01 May 2012
The project comprises an exhibition and a series of events
A collection of rare material from the Glasgow Caledonian University (GCU) archive which sheds light on a unique period of Glasgow’s history has gone on display in the city’s Scotland Street School Museum.
More than forty posters, songbooks, leaflets and books have been loaned to a new project called The Glasgow Schools, which explores the city’s Socialist Sunday and Proletarian Schools, which were secular left-wing alternatives to church Sunday Schools and active in the city from 1896 to 1980.
The project, created by artist Ruth Ewan, comprises an exhibition, a series of events at Scotland Street School Museum and a printed publication. It runs from April 20 to May 6.
Unique items loaned from the university’s ‘Gallacher Memorial Library’ and the ‘Papers of Jane McKay’ collections include a book of proletarian catechisms, the Socialist Sunday School song book and catalogue of minutes, reports and letters related to the schools.
Carole McCallum, GCU’s Research Collection Archivist, said she was “delighted” to lend items to the exhibition.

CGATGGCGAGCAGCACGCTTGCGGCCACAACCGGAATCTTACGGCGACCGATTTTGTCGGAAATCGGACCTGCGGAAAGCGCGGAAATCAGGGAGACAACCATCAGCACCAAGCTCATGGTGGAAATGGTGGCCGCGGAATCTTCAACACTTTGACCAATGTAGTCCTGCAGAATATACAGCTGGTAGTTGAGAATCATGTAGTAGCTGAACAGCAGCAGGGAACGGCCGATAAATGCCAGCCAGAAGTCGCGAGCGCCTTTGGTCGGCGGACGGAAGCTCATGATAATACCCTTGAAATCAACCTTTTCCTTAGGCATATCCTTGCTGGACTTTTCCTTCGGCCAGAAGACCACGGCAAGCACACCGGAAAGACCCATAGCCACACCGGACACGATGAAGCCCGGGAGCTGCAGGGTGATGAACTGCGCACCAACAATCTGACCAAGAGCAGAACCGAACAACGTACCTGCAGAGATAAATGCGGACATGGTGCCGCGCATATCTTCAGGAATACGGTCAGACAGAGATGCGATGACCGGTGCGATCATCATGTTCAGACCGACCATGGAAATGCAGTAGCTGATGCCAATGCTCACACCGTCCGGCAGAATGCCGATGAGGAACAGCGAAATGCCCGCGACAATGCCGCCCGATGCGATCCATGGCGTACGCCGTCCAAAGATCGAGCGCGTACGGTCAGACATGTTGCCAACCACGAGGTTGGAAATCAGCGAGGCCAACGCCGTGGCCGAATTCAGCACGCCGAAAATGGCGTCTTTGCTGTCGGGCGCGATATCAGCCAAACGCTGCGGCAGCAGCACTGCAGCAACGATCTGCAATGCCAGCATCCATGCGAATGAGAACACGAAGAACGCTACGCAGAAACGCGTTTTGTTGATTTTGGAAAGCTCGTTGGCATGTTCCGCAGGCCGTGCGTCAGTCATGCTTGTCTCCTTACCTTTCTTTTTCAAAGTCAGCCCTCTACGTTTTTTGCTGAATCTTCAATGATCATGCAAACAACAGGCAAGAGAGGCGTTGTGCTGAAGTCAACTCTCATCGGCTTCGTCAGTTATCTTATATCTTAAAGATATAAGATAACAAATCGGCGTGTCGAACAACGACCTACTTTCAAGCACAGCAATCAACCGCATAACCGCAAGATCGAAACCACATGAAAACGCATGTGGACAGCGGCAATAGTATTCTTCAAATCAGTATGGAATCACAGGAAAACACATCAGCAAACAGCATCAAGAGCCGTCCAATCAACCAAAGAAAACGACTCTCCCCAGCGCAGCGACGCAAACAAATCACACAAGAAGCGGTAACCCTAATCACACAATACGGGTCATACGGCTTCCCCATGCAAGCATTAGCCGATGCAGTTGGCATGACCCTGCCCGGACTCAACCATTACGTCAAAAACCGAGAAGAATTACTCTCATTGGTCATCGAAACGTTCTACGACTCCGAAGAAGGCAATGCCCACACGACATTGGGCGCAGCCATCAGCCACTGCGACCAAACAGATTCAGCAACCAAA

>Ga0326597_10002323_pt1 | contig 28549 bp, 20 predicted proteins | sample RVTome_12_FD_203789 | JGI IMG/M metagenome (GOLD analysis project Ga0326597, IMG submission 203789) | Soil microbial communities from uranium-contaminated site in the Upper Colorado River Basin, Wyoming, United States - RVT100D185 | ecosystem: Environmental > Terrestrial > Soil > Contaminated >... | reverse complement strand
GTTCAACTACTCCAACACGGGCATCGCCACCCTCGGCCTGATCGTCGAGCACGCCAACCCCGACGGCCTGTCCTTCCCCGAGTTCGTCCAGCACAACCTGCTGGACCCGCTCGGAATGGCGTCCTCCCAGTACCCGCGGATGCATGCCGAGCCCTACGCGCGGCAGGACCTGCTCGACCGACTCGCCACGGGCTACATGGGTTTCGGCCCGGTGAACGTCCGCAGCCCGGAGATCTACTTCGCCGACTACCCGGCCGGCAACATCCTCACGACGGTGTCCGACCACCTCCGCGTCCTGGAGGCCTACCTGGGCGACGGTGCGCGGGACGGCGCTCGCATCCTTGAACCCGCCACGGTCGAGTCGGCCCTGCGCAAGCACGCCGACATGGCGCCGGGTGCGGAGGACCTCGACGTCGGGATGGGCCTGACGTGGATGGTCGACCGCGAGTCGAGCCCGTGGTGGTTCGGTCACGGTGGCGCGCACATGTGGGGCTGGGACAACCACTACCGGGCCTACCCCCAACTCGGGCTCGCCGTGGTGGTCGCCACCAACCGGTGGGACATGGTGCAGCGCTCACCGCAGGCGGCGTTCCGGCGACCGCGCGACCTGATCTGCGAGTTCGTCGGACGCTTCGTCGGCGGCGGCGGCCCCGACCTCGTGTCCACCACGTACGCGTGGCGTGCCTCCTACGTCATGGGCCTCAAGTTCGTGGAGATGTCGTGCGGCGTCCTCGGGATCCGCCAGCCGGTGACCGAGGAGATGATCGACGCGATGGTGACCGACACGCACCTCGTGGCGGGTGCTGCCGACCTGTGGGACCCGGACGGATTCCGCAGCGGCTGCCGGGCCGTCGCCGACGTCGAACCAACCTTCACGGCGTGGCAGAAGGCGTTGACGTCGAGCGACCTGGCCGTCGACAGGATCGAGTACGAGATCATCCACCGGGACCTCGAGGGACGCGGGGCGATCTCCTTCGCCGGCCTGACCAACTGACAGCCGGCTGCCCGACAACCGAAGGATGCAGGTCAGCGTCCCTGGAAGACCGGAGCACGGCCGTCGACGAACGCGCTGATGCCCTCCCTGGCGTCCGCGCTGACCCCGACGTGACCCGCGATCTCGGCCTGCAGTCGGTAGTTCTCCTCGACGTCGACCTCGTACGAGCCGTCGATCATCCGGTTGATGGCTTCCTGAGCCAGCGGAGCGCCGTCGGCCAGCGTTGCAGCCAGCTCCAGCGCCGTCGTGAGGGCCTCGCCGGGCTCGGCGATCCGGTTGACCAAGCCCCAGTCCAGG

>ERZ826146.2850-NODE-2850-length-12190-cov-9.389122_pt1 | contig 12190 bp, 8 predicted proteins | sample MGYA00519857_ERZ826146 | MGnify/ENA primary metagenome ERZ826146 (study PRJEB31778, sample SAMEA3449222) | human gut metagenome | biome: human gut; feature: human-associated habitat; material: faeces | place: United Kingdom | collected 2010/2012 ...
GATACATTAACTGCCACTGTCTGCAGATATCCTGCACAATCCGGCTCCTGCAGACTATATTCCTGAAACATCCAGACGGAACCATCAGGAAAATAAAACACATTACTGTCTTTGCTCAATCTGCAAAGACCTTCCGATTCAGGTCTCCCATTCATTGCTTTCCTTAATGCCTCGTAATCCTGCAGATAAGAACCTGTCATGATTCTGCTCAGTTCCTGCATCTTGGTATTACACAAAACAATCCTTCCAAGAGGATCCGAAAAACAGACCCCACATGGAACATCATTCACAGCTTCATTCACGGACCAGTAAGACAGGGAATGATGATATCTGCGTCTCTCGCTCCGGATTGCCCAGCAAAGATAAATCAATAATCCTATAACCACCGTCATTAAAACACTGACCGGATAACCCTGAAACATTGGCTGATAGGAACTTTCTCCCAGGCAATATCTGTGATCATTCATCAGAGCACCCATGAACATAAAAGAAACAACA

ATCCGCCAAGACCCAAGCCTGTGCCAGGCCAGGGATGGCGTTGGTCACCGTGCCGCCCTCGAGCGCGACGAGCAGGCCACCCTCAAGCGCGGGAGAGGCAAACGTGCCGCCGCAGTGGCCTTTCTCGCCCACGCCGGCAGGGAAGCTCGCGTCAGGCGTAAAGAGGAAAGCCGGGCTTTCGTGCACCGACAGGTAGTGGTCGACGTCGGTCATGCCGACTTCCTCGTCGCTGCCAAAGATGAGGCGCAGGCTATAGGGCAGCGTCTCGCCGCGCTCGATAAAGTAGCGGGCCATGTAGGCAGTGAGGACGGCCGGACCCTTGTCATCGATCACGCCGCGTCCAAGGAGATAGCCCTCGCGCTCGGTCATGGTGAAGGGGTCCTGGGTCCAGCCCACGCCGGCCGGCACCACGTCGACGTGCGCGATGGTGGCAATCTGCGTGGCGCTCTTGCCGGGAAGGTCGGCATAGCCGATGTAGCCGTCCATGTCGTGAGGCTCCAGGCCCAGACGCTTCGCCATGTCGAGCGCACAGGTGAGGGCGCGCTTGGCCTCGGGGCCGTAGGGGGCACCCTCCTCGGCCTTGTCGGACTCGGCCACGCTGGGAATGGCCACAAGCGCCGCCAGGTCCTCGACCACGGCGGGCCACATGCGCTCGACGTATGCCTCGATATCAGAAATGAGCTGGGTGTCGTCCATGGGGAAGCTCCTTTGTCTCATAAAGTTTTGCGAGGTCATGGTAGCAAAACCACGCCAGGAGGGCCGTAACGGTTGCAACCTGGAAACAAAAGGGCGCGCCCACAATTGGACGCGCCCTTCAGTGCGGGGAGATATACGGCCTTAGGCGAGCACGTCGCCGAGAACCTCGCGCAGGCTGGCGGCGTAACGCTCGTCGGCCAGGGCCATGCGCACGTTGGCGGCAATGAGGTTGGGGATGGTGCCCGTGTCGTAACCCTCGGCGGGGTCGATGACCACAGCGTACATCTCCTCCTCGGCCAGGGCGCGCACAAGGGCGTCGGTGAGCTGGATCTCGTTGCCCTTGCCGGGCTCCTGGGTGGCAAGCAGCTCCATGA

She added: “We are committed to sharing Glasgow and Scotland’s proud heritage and our active involvement in exhibitions breaks barriers and opens our doors to the local community and beyond. We are keen to show off our ‘treasures’ to the widest possible audience.”
Established in London, the Socialist Sunday School movement’s aims were designed to counter the dominant influences of Liberalism, Conservatism and ultimately Capitalism, thought to be promoted by both church and state schools. Lessons were grounded in ethics, morality and love, borrowing heavily from Christian frameworks, although the schools were secular.
The schools flourished in the early 1900s, with over 150 of them running across the UK in the 1920s. The movement declined during the following decade although some of the Glasgow schools stayed open until 1980, albeit under the new name of the Socialist Fellowship.
The exhibition is accompanied by an events programme of talks and discussion, song, performance and magic from 2pm to 4pm on Sundays throughout the Glasgow International Festival of Visual Art which runs until Monday, May 7. These events reflect the cultural curriculum of the Socialist and Proletarian School movement.
Artist Ruth Ewan thanked GCU for opening its collection. She said: “I am delighted to be presenting a unique collection of material from the research collection at Glasgow Caledonian University. This has enabled us to shed light on a forgotten piece of Glasgow’s history.”